At the beginning of April, I moved back to Dancing Rabbit, where I had lived for a short time a few years ago, with an eye toward putting down roots and raising a family with my wife Anna. When I think about the reasons we came, and the reasons we’re likely to stay, I land firmly on things like: affordable land access, freedom to create a relationship with that land in a way that expresses our values, and an abundance of mentorship in the lifestyle we want to live. Here, we can collaborate on lots of things: gardening, sharing tools and vehicles, and much more. We also have opportunities to learn about a wide variety of topics that interest us, such as planning a full-season garden, rotational grazing practices, and artisan cheese making. (The best way to get a taste of of Dancing Rabbit’s culture, and learn some ways you too can change your life for the better, is to sign up to attend our visitor program.)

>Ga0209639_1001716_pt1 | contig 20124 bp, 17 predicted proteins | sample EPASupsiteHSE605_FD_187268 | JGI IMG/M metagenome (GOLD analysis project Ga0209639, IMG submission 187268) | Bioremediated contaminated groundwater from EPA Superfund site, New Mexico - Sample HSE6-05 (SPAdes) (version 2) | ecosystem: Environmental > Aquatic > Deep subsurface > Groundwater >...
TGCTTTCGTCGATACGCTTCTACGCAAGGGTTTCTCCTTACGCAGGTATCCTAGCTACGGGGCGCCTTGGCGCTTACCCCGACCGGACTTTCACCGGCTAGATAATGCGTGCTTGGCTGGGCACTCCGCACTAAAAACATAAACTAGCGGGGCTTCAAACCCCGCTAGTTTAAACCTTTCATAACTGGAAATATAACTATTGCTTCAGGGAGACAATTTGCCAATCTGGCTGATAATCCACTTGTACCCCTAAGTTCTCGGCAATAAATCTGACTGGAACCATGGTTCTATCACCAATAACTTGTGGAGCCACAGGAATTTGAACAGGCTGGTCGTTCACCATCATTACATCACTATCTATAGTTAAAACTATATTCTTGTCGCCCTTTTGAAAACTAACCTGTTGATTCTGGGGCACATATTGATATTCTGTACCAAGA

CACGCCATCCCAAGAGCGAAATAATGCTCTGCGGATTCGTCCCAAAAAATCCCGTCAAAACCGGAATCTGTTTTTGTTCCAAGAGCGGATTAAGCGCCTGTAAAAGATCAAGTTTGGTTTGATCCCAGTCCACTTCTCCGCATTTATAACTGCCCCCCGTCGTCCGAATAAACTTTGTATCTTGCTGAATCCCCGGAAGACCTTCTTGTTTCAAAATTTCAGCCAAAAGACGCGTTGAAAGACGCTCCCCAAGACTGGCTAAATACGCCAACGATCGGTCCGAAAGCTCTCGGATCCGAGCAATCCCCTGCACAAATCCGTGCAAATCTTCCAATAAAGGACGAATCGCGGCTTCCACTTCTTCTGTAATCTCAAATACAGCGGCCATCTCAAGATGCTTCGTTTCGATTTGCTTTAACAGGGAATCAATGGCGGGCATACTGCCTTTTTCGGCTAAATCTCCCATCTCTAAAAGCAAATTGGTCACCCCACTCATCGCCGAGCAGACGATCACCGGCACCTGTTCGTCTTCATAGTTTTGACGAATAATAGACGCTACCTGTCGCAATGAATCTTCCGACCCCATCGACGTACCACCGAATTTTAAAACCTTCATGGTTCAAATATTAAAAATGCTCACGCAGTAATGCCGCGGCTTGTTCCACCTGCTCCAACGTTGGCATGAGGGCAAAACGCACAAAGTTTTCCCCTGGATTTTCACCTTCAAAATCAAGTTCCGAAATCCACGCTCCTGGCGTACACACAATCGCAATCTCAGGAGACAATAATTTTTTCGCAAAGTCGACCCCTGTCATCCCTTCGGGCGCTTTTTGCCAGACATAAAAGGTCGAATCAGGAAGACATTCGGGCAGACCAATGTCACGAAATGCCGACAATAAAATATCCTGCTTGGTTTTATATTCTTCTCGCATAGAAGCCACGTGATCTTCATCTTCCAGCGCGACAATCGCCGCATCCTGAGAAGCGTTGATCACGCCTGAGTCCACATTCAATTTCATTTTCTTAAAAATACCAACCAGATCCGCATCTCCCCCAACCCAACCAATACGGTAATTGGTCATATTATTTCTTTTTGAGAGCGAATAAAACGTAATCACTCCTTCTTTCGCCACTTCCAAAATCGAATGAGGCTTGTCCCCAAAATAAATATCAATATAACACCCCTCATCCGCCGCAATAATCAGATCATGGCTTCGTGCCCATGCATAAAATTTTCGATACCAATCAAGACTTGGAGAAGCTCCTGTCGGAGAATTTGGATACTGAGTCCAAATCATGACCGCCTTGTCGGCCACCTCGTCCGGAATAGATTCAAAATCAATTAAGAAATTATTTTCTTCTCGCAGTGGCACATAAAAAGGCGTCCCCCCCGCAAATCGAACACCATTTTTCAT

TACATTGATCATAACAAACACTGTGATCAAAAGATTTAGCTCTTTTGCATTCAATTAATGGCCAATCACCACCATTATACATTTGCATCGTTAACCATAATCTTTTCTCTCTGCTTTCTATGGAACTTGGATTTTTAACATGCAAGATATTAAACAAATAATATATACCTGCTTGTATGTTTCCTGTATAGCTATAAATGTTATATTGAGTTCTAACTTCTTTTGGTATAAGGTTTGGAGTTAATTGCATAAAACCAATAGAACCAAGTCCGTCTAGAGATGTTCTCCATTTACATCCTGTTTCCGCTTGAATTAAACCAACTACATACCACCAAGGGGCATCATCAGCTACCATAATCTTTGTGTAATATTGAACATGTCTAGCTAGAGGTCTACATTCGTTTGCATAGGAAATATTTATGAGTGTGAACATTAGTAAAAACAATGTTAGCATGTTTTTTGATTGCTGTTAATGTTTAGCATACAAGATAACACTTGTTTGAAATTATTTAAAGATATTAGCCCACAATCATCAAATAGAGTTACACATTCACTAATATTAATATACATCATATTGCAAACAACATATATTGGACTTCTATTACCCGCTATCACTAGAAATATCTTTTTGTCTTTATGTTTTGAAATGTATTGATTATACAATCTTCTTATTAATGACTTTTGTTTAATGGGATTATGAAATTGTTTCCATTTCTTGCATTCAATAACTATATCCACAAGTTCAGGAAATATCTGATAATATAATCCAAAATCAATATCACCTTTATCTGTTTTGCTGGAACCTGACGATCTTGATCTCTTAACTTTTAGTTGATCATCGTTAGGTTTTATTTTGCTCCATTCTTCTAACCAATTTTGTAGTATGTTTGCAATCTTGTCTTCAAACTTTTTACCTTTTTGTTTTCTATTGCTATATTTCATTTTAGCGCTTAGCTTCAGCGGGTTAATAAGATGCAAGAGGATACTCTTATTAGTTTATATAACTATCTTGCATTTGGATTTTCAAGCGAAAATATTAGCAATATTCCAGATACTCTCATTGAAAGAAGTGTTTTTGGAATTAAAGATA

Dr. Joshua Lockyer, Associate Professor of Anthropology at Arkansas Tech University and board member of the Center for Sustainable and Cooperative Culture at Dancing Rabbit Ecovillage, recently published an article called “Community, Commons, and Ecological Restoration at Dancing Rabbit Ecovillage” in which he attempts “… to show how a group of ecovillagers is demonstrating that effective commons management is possible today … ” and “… explore their efforts to simultaneously restore prairie ecosystems and develop productive human landscapes through cooperative stewardship of their collectively held acreage.” For me, it’s an article about how cooperative property management can help to create a local culture that prioritizes the restoration of local ecosystems, while simultaneously building a human landscape that yields a quality of life higher than overcrowded concrete jungles or isolated subsistence farms.